Matthew S. Schwartz

Matthew S. Schwartz is a reporter with NPR's news desk. Before coming to NPR, Schwartz worked as a reporter for Washington, DC, member station WAMU, where he won the national Edward R. Murrow award for feature reporting in large market radio. Previously, Schwartz worked as a technology reporter covering the intricacies of Internet regulation. In a past life, Schwartz was a Washington telecom lawyer. He got his J.D. from Georgetown University Law Center, and his B.A. from the University of Michigan ("Go Blue!").

Almost exactly one year after the first case of the coronavirus was detected in the United States, the country has now reached 25 million confirmed infections. As it has for months, the U.S. remains by far the most coronavirus-riddled country in the world.

It's the kind of purchase many shoppers make on impulse. Eggs, milk, yogurt and — why not? — a lottery ticket.

With just six numbers drawn Friday night — 4, 26, 42, 50, 60 and the Mega Ball of 24 — a ticket sold at a Michigan grocery store made somebody one of the richest people in the country.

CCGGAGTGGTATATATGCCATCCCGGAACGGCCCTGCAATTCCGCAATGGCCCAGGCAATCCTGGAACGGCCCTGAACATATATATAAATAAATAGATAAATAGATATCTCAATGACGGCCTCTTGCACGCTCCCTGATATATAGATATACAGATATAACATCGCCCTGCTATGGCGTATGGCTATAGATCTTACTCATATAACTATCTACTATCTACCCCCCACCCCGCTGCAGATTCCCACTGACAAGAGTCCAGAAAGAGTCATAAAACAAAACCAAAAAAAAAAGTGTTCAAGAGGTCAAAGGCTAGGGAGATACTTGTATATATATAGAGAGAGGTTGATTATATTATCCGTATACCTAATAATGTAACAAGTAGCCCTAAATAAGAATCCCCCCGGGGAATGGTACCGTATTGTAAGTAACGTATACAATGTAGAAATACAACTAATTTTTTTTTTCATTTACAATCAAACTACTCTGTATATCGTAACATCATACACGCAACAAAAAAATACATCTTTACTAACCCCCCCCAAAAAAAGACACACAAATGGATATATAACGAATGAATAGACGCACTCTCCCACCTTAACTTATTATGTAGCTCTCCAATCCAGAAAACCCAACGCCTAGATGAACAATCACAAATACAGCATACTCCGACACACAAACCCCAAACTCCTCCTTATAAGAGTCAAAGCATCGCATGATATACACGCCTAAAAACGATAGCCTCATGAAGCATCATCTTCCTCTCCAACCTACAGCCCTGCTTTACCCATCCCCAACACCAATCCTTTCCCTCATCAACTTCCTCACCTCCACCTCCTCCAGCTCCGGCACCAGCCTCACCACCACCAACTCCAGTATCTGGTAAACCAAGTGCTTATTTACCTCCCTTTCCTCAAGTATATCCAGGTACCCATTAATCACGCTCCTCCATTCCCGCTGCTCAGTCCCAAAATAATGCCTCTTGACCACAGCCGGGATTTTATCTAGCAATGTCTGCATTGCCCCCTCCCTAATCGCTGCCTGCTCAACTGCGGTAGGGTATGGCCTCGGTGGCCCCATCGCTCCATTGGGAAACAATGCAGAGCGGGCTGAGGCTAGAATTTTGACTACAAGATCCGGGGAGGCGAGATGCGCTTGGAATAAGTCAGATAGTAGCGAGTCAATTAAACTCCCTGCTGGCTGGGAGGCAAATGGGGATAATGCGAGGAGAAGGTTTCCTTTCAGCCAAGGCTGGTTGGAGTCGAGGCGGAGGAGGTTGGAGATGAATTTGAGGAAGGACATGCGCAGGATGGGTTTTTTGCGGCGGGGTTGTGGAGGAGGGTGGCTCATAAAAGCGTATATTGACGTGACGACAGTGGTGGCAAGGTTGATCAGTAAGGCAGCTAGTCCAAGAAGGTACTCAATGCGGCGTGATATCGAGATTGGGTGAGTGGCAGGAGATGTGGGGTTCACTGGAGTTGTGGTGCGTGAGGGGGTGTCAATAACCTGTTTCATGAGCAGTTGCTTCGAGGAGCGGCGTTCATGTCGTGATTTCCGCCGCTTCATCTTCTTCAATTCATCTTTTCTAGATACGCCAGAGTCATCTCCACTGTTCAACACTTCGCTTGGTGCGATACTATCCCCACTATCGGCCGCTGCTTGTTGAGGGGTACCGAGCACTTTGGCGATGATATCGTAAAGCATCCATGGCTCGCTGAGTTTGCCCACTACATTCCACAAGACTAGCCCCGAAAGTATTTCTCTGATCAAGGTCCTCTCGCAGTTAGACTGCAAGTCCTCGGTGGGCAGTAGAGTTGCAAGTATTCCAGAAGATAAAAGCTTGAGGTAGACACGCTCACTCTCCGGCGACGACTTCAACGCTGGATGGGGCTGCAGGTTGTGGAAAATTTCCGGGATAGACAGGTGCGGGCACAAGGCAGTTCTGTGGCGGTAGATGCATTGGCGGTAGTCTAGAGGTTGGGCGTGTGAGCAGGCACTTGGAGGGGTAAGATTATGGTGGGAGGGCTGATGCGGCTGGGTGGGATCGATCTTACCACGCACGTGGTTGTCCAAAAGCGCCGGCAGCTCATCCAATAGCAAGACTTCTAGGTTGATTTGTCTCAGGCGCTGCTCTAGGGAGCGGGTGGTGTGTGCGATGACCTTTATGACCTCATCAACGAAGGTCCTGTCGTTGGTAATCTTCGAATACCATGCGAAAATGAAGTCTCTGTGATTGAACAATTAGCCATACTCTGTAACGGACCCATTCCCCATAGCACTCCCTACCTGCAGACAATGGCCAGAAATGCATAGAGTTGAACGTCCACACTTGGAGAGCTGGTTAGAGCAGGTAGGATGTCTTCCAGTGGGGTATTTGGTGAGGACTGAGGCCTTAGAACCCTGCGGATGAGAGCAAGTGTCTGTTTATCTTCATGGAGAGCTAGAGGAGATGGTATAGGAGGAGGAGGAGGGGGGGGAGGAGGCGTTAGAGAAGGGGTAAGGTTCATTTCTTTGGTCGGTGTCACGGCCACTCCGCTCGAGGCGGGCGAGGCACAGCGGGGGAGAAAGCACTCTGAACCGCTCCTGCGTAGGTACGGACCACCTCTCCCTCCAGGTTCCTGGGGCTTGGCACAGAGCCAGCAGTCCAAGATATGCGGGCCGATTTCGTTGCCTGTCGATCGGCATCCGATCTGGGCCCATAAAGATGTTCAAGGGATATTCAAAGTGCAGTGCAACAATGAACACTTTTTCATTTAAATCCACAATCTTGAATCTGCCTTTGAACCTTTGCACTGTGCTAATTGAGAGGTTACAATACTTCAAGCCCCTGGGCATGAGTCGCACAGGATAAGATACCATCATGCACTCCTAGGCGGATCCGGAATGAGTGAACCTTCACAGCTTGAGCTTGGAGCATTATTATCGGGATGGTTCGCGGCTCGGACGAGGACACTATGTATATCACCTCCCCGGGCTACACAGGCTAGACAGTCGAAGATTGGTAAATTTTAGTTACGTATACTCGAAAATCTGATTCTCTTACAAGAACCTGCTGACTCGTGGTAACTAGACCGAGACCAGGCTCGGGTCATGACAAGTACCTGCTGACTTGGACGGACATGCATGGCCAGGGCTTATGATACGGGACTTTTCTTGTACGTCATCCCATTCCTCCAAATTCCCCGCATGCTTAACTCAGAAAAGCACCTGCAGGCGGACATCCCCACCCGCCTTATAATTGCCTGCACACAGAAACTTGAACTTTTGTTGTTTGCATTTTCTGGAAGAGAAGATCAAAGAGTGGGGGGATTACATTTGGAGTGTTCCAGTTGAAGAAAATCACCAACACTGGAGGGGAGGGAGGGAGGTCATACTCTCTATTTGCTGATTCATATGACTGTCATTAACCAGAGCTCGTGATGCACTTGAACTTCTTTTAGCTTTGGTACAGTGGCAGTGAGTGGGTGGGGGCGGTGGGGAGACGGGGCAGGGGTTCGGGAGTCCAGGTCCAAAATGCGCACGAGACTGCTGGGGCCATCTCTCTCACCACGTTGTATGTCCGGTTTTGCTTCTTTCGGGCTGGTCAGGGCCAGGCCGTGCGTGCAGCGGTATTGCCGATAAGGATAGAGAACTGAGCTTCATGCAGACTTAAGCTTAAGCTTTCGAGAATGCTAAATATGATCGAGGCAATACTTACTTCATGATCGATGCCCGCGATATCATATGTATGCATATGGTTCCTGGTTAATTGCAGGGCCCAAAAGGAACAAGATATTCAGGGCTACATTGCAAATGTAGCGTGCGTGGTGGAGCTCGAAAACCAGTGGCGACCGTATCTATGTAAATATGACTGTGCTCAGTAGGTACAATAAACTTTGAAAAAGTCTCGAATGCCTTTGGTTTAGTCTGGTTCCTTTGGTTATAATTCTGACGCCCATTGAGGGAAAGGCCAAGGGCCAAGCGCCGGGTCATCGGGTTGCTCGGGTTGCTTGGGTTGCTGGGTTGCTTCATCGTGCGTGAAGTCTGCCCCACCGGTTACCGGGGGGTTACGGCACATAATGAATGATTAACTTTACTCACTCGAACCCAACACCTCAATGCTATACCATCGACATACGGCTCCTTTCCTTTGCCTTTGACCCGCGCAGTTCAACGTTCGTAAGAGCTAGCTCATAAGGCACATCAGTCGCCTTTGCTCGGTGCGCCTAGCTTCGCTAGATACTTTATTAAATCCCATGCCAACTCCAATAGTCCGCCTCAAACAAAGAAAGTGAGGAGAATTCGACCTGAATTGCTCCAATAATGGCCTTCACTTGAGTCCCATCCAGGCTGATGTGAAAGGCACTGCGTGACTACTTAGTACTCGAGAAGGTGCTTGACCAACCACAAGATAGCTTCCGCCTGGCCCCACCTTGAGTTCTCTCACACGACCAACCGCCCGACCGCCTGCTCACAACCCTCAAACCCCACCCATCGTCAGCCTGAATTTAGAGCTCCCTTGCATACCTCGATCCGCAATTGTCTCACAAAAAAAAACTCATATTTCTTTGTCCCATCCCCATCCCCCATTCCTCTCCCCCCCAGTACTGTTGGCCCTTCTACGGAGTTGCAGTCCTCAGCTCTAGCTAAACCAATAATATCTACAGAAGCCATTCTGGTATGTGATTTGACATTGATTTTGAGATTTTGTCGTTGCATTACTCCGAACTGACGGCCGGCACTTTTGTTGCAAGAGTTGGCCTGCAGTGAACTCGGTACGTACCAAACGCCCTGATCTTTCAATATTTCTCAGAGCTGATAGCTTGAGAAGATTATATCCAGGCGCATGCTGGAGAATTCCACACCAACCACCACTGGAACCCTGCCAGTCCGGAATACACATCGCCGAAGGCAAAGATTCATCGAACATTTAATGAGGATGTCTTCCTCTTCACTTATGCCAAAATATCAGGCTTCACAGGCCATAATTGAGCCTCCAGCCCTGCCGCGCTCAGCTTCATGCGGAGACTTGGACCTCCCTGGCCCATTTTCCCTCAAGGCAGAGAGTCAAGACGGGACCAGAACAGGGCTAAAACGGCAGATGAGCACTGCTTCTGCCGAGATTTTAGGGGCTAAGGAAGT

NASA has more work to do, after a rocket test Saturday for its shuttle replacement ended with a premature and unexpected shutdown.

The test, at NASA's Stennis Space Center in Mississippi, was part of NASA's Artemis program, a plan to return to the moon in the coming years. NASA's test called for four engines to fire for eight minutes — roughly the time it will take for NASA's long-delayed Space Launch System (SLS) to generate the thrust needed to send the rocket to space.

The U.S. House of Representatives has opened an investigation into this month's attack on the U.S. Capitol. In a letter to the heads of America's leading intelligence and law enforcement agencies, House lawmakers asked for any information that could help them understand whether warning signs were missed.

Next week's swearing-in of President-elect Joe Biden will see the biggest security presence of any inauguration in U.S. history. For days, thousands of National Guard troops have been pouring into the capital, and by Wednesday's ceremony, up to 25,000 troops will be in place to guard against security threats.

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